I will give my idea about the creation of the first gospel.
In the first century some opposition developed to the orthodox Jewish religious establishment and their stringent Torah laws. An opposition began in Samaria, possibly by Simon Magus of Gitta, and those opponents were called the Gnostics. They taught that the Jewish god of the old testament was an evil demiurge, and there was a more superior, unknown god who was a god of the "good". The superior god of the good sent his saviour son Chrestos (the good) to save the Jewish people from worshiping the old testament demiurge, and give the Jews the knowledge (gnosis) of the superior, unknown god. These beliefs were taught by Simon Magus (the "good" Samaritan) in Samaria and also in Rome when he went there.
The teachings were continued by Menander the Samaritan in Antioch and his student Saturninus, who then taught Gnostic beliefs to Basilides of Alexandria, who taught his student Velentinus, who later traveled to Rome at a time when Cerdo the Syrian and Marcion of Sinope were in Rome.
In the first century the Gnostic teachings started becoming popular in Antioch and also back in Palestine. After 70 CE with the fall of the temple and the loss of power by the Sanhedrin there were some Jews who tried to counter the Gnostic stories and defend the Jewish traditions, but also criticize the Sadducees and Pharisees for being too authoritarian and dogmatic.
Finally the oral stories were written down in a gospel, but which gospel and by whom? Since some of the stories in the gospel came from the works of Josephus, the gospel would have to have been written AFTER the works of Josephus were reproduced, UNLESS, UNLESS it was Josephus who wrote the gospel story that included events from his experiences in Galilee and throughout Palestine.
Which gospel would have been written by Josephus? Since Josephus did not believe in the messianic Jewish beliefs he would not have written a gospel about a Jewish messiah. Josephus never wrote about the biblical Jesus (despite the redactions added in the 4th century), but he did write about a Simon the magician who lived in the time of Felix the governor in the 50s, so he could have been familiar with the teachings of that Simon. But would he have written about a god of the "good" who was different from the old testament, Jewish warrior god?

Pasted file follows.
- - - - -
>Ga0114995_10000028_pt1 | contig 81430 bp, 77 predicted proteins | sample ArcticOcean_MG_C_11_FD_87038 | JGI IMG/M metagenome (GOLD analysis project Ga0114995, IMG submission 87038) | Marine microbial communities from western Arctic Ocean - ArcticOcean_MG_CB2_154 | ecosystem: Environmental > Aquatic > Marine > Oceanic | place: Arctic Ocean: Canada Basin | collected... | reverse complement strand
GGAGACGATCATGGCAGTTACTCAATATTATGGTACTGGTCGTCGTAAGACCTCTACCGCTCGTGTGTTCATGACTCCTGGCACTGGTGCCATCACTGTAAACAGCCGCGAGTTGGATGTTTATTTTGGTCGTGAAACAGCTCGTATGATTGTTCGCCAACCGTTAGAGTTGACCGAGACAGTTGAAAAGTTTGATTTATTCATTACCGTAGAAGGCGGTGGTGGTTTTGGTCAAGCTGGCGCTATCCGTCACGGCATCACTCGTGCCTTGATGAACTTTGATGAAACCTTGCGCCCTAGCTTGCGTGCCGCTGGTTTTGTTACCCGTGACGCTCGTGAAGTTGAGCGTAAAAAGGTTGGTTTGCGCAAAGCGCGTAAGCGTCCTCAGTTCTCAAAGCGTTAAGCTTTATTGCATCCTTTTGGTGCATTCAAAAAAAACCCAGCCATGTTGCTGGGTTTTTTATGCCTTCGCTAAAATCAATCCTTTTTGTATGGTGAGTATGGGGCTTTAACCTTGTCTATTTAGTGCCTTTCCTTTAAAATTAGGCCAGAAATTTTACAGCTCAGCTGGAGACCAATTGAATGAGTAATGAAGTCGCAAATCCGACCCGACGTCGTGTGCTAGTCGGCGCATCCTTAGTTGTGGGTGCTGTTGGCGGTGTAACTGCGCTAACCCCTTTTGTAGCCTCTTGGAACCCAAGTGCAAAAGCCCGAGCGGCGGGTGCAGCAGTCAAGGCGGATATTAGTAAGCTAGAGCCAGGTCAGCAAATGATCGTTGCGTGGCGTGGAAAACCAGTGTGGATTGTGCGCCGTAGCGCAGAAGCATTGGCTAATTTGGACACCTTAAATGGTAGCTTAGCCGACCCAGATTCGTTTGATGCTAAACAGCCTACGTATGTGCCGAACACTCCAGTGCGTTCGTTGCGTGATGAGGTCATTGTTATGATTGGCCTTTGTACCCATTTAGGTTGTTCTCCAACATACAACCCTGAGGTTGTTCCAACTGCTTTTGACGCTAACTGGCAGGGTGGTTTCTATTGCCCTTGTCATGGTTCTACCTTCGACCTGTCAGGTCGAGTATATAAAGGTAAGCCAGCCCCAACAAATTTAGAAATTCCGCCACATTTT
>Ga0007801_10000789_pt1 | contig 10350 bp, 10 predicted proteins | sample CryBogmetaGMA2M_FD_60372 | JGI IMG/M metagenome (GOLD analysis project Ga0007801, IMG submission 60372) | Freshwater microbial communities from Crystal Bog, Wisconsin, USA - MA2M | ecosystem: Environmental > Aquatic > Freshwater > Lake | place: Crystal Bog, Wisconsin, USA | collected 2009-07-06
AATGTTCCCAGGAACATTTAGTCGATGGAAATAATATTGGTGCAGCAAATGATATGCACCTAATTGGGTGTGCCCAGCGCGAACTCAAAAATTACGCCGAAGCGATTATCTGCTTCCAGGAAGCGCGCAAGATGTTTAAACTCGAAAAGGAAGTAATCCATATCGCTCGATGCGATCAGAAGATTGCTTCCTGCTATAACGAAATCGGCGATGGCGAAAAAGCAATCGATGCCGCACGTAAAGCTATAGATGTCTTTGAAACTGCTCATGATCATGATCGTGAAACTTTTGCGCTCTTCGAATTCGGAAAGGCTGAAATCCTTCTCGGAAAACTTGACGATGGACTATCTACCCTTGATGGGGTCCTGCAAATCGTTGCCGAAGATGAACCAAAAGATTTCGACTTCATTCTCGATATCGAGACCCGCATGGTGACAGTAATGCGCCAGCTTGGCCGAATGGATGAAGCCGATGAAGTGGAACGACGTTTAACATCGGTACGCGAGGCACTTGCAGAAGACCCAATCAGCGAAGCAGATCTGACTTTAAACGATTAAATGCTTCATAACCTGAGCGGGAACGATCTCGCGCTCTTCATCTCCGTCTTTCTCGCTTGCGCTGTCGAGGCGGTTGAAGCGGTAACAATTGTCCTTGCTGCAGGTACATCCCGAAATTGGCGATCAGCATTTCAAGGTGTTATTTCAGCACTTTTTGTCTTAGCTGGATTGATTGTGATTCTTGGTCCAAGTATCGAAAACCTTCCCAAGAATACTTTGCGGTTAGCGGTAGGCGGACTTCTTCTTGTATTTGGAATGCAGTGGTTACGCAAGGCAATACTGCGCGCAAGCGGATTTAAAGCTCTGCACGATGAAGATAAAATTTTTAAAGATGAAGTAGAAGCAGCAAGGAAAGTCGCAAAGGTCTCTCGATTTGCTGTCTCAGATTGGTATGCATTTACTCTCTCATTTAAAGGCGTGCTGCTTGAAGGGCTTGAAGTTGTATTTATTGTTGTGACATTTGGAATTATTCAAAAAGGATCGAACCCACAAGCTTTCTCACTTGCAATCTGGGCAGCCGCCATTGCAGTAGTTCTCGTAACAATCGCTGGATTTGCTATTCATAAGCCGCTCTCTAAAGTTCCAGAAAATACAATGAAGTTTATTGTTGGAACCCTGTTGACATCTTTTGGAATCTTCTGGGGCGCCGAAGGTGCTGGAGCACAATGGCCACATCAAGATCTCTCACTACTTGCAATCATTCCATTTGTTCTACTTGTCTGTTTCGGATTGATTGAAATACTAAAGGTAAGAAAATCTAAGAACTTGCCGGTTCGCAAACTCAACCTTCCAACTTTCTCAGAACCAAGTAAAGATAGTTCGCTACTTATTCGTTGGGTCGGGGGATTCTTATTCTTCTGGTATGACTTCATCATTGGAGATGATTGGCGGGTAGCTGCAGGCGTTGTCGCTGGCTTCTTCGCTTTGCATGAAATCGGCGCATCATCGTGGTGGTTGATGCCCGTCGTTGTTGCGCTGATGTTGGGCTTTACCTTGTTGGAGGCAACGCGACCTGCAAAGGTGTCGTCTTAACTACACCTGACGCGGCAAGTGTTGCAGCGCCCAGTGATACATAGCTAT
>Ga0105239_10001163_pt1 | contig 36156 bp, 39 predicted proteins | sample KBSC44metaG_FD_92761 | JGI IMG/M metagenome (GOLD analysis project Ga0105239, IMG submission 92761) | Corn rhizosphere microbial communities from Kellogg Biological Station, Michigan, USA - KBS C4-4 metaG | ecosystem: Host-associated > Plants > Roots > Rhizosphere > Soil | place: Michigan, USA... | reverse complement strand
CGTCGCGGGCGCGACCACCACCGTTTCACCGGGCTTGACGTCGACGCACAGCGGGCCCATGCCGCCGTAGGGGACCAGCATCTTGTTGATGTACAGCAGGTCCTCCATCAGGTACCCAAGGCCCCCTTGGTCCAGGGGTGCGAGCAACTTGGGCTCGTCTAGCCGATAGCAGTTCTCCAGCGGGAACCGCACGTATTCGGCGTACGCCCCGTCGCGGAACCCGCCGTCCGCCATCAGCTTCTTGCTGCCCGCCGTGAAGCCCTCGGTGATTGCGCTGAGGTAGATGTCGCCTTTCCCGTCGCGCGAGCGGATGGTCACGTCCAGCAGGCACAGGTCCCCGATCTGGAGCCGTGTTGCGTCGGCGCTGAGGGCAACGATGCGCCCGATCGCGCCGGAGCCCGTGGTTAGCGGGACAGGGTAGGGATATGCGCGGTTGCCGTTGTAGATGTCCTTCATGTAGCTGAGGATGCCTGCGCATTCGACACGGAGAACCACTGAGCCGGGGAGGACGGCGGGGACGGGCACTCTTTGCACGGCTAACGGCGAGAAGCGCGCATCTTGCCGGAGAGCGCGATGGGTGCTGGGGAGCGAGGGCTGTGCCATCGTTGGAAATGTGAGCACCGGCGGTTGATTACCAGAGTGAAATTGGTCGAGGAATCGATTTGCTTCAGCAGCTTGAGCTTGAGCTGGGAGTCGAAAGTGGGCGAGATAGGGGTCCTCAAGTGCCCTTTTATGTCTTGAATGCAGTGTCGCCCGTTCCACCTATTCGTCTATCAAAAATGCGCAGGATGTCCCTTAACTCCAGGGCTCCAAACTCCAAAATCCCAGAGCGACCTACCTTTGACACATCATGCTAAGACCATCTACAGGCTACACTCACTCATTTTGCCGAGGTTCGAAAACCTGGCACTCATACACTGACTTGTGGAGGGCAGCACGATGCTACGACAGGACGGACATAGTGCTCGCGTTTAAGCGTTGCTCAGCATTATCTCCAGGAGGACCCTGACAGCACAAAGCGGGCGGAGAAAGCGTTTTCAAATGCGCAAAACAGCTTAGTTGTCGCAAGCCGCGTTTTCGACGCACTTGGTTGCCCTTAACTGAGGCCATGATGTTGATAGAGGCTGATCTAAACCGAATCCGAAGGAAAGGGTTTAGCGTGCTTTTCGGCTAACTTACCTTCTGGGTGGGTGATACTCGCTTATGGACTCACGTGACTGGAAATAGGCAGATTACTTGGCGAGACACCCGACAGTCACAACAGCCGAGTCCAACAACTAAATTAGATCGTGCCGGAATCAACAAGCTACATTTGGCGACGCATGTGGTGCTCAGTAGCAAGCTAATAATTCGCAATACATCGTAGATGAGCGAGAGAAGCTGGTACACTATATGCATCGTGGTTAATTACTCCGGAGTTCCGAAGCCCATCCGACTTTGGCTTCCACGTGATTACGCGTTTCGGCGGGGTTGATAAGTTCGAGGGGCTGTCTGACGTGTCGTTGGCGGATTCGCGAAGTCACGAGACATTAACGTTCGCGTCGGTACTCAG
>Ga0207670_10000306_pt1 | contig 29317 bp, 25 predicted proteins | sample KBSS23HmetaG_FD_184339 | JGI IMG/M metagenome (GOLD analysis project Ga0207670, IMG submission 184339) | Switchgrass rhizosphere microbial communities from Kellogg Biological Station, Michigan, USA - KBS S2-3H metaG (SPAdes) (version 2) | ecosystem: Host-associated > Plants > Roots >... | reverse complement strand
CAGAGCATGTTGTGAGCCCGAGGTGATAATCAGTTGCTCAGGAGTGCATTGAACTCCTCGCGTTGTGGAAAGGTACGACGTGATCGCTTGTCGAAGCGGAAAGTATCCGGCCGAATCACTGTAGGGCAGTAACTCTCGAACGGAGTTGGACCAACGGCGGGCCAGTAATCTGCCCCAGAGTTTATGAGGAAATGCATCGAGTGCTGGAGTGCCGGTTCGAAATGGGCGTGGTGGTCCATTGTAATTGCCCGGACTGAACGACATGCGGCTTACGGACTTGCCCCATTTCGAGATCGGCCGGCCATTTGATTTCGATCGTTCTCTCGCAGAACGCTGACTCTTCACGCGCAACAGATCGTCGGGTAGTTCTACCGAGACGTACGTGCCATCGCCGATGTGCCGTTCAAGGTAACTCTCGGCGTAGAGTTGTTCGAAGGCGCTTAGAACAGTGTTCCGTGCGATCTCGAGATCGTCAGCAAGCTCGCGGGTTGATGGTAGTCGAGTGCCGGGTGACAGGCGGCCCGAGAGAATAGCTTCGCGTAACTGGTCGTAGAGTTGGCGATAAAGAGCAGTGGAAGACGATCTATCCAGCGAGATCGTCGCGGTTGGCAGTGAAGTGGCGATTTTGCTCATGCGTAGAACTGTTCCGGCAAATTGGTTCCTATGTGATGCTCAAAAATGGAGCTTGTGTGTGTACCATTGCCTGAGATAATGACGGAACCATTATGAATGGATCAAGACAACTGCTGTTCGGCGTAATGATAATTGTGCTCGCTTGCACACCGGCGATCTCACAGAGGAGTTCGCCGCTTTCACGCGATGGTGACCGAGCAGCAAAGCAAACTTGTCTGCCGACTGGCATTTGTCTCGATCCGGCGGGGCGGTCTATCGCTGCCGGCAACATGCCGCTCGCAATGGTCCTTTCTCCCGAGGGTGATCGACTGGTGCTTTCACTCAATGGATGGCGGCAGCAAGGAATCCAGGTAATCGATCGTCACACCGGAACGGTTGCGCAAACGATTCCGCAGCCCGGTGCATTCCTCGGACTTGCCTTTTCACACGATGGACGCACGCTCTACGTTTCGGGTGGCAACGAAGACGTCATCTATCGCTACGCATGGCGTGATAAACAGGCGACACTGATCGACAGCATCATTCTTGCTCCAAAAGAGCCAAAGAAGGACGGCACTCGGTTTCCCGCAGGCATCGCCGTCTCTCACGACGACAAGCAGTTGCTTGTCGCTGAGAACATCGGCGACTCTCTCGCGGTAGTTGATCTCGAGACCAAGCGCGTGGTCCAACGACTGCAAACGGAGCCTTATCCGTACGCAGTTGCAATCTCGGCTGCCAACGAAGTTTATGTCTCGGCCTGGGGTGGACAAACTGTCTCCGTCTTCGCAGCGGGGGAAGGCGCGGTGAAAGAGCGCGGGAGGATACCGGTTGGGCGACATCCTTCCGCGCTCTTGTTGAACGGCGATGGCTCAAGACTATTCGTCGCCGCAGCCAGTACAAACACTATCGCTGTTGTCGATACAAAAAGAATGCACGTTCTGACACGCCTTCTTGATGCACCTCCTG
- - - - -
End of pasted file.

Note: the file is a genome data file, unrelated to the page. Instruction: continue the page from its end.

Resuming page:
When Jerusalem was surrounded and besieged by the Roman army in 70 CE, Josephus went around pleading with the Jewish people to surrender or else there was going to be a mass slaughter of the people in Jerusalem, but the Jews in Jerusalem did not listen to Josephus, and they suffered at the hands of the Romans. By this, Josephus demonstrated that he did not support the Jewish god of war of the old testament, which would indicate that he would have been open to an alternative god of good.
Writing a Gnostic gospel about a "good" god who sent his son as a saviour to try to get the Jewish people to turn away from their warlike ways and "turn the other cheek" would have been consistent with someone who saw repeated Jewish rebellions only leading to the slow elimination of the Jews. In opposition to the Gnostic pacifist message, some men created a story about a son of the Jewish god who was a Jewish saviour claiming he "came not to bring peace but instead a sword".
In the Gnostic gospel story there is a sacrificial execution demanded by the Jewish Sanhedrin in which the Jews are shown to be powerless in trying to kill an immortal son of the Gnostic good god, whereas in the Jewish version the Romans temporarily kill a messianic Jew, thus creating more enmity against the gentile Romans.
It seems to me the Gnostic gospel story existed many years before Marcion used it in his New Testament, along with ten letters of Paul. The Jewish biblical, gospel story was created as a Jewish version of the Gnostic saviour story, and it also used parts written by Josephus about his experiences in Palestine. Finally a merging of both the Gnostic and Jewish gospel stories created the biblical gospels used in the 4th century bibles, thus explaining why the gospel stories contain several contradictory messages.
OK, now you can start tearing my ideas apart.